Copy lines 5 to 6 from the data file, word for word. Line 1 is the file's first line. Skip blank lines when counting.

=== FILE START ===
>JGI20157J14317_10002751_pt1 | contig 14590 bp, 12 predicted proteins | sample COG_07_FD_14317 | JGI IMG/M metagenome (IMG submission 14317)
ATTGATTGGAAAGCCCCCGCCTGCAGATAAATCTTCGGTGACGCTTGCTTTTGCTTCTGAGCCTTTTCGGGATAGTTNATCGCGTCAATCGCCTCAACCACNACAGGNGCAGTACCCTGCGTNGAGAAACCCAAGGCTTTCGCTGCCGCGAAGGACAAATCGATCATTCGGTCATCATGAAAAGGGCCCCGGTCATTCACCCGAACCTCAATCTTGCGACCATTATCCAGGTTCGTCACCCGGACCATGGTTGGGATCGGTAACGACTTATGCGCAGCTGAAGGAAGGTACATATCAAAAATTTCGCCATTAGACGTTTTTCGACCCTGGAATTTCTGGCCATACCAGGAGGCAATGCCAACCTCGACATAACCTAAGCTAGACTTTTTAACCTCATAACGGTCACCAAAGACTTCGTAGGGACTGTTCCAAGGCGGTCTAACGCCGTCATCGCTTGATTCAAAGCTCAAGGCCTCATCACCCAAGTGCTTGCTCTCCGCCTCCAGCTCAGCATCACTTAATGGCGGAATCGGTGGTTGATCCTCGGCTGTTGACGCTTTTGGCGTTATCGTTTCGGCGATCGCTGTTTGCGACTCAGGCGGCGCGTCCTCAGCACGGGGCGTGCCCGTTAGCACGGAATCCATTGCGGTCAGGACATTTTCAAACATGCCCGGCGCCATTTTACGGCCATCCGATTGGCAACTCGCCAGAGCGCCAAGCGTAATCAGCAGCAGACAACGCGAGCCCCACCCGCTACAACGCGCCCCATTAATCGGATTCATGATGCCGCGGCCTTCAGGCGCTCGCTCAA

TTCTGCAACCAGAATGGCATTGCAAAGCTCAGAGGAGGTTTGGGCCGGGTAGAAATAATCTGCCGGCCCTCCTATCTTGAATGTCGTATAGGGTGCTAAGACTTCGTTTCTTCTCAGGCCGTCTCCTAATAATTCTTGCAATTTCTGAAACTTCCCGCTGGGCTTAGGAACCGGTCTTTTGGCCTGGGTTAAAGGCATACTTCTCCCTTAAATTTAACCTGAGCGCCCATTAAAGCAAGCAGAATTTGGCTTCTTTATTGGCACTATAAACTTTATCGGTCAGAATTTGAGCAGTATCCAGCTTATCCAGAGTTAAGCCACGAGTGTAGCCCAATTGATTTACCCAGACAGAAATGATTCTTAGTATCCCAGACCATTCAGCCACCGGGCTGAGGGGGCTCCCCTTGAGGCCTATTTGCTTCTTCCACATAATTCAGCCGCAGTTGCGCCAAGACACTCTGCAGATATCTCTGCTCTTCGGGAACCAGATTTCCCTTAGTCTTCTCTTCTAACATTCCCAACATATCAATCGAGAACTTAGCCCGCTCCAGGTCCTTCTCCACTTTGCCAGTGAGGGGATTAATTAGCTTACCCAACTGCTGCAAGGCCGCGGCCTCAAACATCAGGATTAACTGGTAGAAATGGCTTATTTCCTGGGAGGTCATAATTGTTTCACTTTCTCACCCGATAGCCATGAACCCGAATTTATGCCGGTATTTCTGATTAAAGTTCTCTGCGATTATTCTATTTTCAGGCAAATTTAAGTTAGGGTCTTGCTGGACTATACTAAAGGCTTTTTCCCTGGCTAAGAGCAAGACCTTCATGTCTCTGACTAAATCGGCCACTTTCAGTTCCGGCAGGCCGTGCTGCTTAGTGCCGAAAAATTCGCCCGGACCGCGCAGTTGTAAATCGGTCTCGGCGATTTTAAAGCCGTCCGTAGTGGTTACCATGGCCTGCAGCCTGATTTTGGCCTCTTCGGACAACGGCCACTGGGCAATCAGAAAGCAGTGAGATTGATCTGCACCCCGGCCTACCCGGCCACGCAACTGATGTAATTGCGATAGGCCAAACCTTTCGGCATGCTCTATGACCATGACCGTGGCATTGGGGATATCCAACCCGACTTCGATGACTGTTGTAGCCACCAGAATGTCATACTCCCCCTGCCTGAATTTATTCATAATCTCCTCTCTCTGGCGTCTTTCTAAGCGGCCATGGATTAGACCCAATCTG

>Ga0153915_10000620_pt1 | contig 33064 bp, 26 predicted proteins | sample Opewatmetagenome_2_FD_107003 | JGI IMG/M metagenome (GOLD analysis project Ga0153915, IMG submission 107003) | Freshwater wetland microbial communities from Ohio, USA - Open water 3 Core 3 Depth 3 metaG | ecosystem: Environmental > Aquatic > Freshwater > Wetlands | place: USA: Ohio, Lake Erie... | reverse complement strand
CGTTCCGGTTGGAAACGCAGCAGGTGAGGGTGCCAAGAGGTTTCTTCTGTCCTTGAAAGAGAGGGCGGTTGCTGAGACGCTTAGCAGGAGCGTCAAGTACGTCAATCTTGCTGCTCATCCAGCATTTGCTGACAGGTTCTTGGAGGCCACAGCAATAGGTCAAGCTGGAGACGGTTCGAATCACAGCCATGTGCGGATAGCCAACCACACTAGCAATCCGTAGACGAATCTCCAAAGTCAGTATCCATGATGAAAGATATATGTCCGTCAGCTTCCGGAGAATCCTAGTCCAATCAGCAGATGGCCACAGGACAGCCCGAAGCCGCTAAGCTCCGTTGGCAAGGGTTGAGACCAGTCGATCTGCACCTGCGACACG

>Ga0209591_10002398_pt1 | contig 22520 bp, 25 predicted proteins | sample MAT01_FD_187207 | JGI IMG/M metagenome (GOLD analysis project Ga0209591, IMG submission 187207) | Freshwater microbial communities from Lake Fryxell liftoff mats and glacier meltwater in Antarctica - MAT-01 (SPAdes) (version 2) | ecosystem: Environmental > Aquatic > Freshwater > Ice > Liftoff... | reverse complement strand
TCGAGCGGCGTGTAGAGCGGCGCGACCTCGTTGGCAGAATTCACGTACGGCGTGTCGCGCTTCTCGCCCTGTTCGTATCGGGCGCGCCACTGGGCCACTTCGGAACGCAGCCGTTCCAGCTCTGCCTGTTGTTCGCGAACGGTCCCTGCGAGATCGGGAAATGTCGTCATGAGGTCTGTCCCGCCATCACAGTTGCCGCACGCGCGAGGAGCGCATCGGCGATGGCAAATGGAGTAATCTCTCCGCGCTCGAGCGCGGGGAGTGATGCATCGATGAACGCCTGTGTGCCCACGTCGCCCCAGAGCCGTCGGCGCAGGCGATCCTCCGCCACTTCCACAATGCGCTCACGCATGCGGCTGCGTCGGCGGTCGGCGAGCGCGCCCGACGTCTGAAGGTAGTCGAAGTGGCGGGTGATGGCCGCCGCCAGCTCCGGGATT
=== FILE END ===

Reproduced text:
CGTTCCGGTTGGAAACGCAGCAGGTGAGGGTGCCAAGAGGTTTCTTCTGTCCTTGAAAGAGAGGGCGGTTGCTGAGACGCTTAGCAGGAGCGTCAAGTACGTCAATCTTGCTGCTCATCCAGCATTTGCTGACAGGTTCTTGGAGGCCACAGCAATAGGTCAAGCTGGAGACGGTTCGAATCACAGCCATGTGCGGATAGCCAACCACACTAGCAATCCGTAGACGAATCTCCAAAGTCAGTATCCATGATGAAAGATATATGTCCGTCAGCTTCCGGAGAATCCTAGTCCAATCAGCAGATGGCCACAGGACAGCCCGAAGCCGCTAAGCTCCGTTGGCAAGGGTTGAGACCAGTCGATCTGCACCTGCGACACG

>Ga0209591_10002398_pt1 | contig 22520 bp, 25 predicted proteins | sample MAT01_FD_187207 | JGI IMG/M metagenome (GOLD analysis project Ga0209591, IMG submission 187207) | Freshwater microbial communities from Lake Fryxell liftoff mats and glacier meltwater in Antarctica - MAT-01 (SPAdes) (version 2) | ecosystem: Environmental > Aquatic > Freshwater > Ice > Liftoff... | reverse complement strand